While the NPRM might do much to reduce the number of projects requiring IRB review, it would do little to improve the quality of review for those projects for which it is still required. This is a retreat from the more ambitious plans of the 2011 advance notice of proposed rulemaking.
[Cross-posted from Institutional Review Blog]
Zachary M. Schrag, editor of the Institutional Review Blog, will contribute to Bill of Health’s symposium on the 2015 notice of proposed rulemaking (NPRM) on human subjects regulations.
Zach is a professor of history at George Mason University. He has been involved with human subjects regulations’ impact on the humanities and social sciences since 2004, working as both an advocate and scholar.
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- “You Can’t Ask That.” Washington Monthly, September/October 2014.
- “What Is This Thing Called Research?” in Human Subjects Research Regulation: Perspectives on the Future, eds. I. Glenn Cohen and Holly Fernandez Lynch. Cambridge: MIT Press, 2014.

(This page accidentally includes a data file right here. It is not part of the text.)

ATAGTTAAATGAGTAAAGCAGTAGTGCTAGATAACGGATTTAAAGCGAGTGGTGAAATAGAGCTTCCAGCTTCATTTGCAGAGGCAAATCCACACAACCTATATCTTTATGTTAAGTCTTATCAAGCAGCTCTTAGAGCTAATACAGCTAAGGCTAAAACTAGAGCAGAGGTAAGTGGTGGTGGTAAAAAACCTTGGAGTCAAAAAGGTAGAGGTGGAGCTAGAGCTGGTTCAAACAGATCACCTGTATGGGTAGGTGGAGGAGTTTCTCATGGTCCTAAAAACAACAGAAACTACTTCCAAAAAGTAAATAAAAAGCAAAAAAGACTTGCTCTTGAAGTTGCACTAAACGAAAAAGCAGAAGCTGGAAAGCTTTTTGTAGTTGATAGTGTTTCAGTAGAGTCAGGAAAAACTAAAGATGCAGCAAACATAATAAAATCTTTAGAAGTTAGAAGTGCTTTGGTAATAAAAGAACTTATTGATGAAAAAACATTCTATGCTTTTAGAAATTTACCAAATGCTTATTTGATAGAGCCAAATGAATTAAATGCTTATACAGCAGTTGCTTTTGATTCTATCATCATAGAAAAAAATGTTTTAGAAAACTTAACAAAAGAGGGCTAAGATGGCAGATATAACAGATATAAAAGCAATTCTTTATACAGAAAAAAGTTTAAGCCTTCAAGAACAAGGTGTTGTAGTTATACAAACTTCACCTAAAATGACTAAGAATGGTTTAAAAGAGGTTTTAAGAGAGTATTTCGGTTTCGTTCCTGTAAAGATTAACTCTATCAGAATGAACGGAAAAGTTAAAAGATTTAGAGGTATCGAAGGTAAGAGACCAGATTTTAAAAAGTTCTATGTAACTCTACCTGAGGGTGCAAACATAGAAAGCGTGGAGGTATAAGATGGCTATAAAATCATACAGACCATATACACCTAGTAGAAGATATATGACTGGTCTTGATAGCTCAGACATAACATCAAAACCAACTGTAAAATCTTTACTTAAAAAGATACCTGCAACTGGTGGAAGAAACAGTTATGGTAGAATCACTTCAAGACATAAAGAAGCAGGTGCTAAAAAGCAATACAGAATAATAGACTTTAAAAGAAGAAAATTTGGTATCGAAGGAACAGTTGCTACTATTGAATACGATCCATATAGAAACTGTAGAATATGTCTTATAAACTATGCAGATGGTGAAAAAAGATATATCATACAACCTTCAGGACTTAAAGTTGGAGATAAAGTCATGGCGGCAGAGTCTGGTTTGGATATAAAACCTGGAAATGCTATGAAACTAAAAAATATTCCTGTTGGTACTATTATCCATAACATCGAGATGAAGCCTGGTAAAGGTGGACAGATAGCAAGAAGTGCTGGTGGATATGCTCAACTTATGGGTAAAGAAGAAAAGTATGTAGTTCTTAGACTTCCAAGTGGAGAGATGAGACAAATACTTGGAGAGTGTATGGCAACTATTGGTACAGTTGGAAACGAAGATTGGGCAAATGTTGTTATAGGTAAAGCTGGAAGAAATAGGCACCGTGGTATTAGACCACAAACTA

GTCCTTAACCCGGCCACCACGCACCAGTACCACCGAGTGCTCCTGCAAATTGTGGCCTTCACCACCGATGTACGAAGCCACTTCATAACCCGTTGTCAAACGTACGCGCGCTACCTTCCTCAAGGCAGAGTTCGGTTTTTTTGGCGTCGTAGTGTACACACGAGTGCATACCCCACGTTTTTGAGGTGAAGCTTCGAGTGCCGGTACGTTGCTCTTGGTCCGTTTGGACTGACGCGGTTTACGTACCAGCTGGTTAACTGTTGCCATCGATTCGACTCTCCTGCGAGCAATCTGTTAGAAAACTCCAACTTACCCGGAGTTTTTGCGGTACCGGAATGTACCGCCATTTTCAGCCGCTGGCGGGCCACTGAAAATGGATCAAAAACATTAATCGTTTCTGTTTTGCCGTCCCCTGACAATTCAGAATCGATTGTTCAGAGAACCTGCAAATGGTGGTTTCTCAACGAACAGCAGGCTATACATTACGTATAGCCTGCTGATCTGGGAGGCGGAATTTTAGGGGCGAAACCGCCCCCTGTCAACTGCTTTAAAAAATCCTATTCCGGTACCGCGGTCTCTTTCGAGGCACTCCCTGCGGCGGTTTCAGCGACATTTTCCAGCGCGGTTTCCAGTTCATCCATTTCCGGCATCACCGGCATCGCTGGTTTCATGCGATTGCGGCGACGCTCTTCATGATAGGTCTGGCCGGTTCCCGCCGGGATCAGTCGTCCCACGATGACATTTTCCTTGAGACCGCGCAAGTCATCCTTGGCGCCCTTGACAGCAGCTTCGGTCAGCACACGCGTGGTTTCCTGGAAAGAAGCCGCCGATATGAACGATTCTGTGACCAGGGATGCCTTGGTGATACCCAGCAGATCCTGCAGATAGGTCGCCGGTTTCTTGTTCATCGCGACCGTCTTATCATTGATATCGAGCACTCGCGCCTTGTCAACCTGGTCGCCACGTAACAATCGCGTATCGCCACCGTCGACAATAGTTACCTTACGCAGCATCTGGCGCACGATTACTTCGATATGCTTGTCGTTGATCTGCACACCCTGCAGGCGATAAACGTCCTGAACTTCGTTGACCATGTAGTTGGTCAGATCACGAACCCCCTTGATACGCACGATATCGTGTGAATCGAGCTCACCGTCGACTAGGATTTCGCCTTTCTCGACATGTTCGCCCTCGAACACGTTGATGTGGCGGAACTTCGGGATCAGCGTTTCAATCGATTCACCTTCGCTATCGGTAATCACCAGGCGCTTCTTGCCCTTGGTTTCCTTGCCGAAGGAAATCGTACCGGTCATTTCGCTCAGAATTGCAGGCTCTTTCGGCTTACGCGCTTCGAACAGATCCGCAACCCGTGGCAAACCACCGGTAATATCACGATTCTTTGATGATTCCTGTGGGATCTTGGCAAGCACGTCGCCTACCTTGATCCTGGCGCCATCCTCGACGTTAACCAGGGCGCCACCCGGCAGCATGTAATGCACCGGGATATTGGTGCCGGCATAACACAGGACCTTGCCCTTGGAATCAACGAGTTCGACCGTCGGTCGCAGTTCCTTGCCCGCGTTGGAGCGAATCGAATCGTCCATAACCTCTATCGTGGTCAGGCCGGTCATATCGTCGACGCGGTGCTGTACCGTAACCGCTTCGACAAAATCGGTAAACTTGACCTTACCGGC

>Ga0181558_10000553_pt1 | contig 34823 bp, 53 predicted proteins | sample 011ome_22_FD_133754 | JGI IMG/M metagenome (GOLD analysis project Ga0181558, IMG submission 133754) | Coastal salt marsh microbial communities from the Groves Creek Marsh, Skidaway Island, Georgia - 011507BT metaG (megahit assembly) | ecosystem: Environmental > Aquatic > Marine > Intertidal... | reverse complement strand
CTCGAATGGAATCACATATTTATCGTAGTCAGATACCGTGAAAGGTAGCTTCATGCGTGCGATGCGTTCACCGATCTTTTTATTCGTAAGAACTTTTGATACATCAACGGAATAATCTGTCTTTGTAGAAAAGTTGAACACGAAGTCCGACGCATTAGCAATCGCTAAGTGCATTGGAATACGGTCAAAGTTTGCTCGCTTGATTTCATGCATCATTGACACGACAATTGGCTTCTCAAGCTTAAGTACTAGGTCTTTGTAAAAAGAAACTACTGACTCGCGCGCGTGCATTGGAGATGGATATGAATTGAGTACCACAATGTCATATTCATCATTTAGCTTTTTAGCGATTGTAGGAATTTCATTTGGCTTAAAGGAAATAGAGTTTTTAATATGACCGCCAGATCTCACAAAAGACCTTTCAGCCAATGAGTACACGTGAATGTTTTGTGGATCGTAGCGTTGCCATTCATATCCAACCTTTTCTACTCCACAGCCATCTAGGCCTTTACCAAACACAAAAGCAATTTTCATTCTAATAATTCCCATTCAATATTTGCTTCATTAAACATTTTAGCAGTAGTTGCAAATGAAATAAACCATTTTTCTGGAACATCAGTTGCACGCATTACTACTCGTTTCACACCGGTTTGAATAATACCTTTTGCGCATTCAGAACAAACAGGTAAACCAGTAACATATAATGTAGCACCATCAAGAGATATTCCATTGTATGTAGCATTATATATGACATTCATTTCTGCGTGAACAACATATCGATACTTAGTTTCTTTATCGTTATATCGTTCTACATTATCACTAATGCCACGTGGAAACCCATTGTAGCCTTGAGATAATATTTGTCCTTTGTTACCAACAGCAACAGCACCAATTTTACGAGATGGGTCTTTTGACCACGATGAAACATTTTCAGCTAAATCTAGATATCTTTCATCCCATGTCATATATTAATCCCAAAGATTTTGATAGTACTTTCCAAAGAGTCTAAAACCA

- “Regulation of Research on Human Subjects: Academic Freedom and the Institutional Review Board.” Report of a subcommittee of the American Association of University Professors Committee A on Academic Freedom and Tenure. With Judith Jarvis Thomson, Catherine Elgin, David A. Hyman, Jonathan Knight, and B. Robert Kreiser. Published, September 2012. Final version, March 2013.
- “The Case Against Ethics Review in the Social Sciences.” Research Ethics 7 (2011): 120–131.